Mindfulness, anxiety and the digital nervous system

Enjoy this monthly mindfulness post from Dave Johnson, PhD, CNS-BC, LMFT, employee assistance specialist.

At the turn of the century, I recall Bill Gates of Microsoft describing his vision for how the IT infrastructure could be likened to the nervous system of humans. Gates popularized this idea of a digital nervous system in his 1999 book, “Business @ the Speed of Thought”. I was driving home from Indianapolis listening to an interview with him when he noted that in the new millennium humans would be able to communicate at the speed of thought. That ideas, inventions and system improvements would accelerate in our businesses. He imagined a world of highly effective teams embracing this technology. 

As a nurse, therapist and human scientist, I pondered the metaphor of a digital nervous system.  Gates obviously had a vision for texting, tweeting, and digital devices that would soon engulf a new generation of workers and families. And although the changes of our workplaces and homes have benefitted greatly with this imagination and digital explosion, indeed the human nervous system has been impacted as well, and not always in a positive manner. Work days no longer end at 5 p.m. and work weeks often extend well into weekends. Families and friends spend more time on screens and digital devices then looking across a table into the eyes of a loved one. Tweets of anger and impulsive thoughts are exchanged between individuals and whole cultures. An e-blast in a moment of distress can wreak havoc, fear, anxiety, anger and destructive responses.    

On an individual level, anxiety and stress disorders have become the most common of all illnesses and medications to treat them, some of the most highly prescribed drugs in America. Anxiety is considered a normal response to a realistic threat or danger and quickly resolves when the situation passes. When the anxiety response is out of proportion to the situation or chronically interferes with work, home or social functioning, individuals often seek assistance. The categories of anxiety disorders are broad and the human nervous system a bit complex. Neurotransmitters and brain centers are primitive and easily activated during the stress response. Heart rates and breathing accelerate, blood pressure climbs, feelings such as fatigue or being on edge emerge, difficulty concentrating, irritability, muscle tension, and sleep disturbances along with many somatic or bodily complaints gain the attention of family health practitioners who scramble to identify resources to help individuals and families cope.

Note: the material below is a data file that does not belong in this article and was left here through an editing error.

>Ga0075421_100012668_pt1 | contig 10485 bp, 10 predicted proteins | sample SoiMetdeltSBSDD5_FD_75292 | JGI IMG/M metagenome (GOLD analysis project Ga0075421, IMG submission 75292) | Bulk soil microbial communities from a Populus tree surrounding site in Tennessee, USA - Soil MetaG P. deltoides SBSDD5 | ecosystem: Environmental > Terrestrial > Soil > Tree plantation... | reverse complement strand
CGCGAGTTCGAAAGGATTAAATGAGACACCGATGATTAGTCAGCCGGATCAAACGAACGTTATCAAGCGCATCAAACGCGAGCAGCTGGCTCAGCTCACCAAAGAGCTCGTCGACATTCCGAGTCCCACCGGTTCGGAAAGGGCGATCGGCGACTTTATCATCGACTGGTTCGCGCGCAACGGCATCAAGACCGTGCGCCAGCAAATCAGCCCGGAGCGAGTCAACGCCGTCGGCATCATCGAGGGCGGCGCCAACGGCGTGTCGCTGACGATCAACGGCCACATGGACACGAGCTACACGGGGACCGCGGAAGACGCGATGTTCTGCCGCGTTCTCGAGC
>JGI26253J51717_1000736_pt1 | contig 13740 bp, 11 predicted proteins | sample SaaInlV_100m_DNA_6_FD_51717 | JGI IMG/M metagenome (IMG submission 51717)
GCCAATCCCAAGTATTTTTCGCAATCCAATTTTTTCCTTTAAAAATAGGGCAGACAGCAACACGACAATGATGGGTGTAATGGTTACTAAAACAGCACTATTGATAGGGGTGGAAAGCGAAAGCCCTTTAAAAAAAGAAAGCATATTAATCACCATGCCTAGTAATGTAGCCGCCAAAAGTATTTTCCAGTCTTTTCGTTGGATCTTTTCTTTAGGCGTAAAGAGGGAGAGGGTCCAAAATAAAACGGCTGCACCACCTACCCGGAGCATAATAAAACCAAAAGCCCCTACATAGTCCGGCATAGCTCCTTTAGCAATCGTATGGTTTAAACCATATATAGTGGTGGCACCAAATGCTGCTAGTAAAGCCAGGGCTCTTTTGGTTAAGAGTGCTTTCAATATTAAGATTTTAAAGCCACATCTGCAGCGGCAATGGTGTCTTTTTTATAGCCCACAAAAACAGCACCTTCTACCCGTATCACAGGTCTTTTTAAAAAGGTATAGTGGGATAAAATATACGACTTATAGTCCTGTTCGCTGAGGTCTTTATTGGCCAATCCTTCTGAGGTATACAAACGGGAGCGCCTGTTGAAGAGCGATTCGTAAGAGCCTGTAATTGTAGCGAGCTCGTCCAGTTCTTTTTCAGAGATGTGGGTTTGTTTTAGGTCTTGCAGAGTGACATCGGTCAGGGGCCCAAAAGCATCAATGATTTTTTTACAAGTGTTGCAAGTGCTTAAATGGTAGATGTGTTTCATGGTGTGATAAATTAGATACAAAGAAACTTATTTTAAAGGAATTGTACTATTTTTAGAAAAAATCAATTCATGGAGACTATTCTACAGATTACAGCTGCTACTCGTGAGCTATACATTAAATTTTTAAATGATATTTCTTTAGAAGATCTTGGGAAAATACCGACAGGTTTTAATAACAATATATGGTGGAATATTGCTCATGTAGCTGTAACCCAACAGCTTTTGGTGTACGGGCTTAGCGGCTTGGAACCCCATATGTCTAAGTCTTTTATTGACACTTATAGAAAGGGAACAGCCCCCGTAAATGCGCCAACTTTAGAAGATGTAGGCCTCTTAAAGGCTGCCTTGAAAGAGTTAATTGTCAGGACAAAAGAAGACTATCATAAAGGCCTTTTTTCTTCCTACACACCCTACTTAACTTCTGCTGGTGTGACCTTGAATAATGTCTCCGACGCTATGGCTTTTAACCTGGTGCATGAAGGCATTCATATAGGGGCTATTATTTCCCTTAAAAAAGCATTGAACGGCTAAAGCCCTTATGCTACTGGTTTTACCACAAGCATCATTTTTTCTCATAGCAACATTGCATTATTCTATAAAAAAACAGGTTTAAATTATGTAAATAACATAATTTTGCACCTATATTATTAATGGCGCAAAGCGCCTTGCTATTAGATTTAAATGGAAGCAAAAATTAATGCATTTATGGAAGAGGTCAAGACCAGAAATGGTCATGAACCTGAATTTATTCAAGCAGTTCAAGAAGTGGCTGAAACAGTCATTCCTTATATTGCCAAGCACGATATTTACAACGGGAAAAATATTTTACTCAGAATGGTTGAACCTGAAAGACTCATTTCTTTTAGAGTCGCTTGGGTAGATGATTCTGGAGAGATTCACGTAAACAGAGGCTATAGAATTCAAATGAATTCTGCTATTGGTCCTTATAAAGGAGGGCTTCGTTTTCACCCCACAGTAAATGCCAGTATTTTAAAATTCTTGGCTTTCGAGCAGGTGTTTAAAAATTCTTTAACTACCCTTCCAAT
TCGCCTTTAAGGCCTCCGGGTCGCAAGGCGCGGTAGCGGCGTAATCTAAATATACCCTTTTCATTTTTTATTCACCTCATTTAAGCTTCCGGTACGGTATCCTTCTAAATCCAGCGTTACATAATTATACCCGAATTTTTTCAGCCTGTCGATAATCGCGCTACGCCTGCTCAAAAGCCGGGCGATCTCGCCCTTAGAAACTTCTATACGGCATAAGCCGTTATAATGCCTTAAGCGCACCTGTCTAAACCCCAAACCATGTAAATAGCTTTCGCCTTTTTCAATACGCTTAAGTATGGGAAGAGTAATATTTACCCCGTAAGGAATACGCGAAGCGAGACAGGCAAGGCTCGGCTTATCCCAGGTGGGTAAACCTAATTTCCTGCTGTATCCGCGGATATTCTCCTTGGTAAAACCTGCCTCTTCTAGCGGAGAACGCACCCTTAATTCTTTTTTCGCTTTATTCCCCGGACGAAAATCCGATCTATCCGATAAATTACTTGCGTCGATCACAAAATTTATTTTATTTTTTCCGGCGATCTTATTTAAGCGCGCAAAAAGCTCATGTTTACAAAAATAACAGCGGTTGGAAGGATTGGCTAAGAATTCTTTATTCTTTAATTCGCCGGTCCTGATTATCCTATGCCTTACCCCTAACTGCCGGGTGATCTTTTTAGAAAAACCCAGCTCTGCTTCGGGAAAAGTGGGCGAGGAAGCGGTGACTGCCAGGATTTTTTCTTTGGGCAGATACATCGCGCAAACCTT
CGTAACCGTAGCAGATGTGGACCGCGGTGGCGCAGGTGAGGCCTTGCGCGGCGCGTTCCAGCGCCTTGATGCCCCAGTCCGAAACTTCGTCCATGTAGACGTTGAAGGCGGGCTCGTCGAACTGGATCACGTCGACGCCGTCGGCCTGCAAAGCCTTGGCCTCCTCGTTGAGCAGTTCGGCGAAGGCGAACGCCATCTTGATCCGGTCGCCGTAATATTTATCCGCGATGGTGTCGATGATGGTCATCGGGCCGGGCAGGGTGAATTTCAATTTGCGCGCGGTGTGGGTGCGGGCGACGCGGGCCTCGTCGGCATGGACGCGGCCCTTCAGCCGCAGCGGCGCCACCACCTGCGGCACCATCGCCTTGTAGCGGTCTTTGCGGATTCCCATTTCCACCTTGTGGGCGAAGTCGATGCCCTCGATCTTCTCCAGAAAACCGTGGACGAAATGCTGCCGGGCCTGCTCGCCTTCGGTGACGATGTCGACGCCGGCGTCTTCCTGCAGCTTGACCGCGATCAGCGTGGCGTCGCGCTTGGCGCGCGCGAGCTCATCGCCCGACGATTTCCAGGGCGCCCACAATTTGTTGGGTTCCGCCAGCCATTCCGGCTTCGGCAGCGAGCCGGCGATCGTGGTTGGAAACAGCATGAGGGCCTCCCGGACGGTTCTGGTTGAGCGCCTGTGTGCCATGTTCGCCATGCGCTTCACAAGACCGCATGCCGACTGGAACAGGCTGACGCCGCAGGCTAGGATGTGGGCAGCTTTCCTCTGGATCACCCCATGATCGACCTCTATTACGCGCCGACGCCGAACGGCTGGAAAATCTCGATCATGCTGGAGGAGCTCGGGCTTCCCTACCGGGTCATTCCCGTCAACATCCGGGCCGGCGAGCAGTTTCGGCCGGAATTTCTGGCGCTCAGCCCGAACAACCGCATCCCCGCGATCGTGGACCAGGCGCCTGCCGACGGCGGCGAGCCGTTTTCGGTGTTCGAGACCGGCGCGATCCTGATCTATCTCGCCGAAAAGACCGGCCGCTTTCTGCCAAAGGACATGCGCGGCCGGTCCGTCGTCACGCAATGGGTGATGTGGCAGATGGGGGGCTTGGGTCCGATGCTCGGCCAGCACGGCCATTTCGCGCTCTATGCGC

There are several programs available at Parkview’s Center for Healthy Living, to help individuals and family cope with the epidemic of anxiety and stress responses. Many folks who attend our Mindfulness Based Stress Reduction (MBSR) and Mindfulness Self Compassion (MSC) courses express feelings of fear and anxiety related to death, betrayal, traumas, abuse, sickness, loneliness, shame, confusion, loss, or just the sheer overload of self and other expectations of home and work life. Balance is a desired state but exhaustion or near exhaustion is often the driving force to accessing our programming. 

Using Mr. Gates’ metaphor of the digital nervous system with a twist might spawn some mindful ideas of rebooting anxiety and stress. I know when my computer gets “overloaded” and “stuck” often I use the keyboard keys of alt, control, delete, and end-task to reboot the system. Mindfulness works in this way as well. And so I ponder:

  • Alternatives. Often good problem solving is needed to resolve anxiety and stress issues. Often the vortex of not having choices or enough time to problem solve is the issue at hand.  The brain ruminates and goes over and over trying to problem solve and come up with alternatives.  This vicious loop of thinking, and overthinking can interfere with our sleep and concentration and impacts our emotional well-being.  If this is the case for you read on.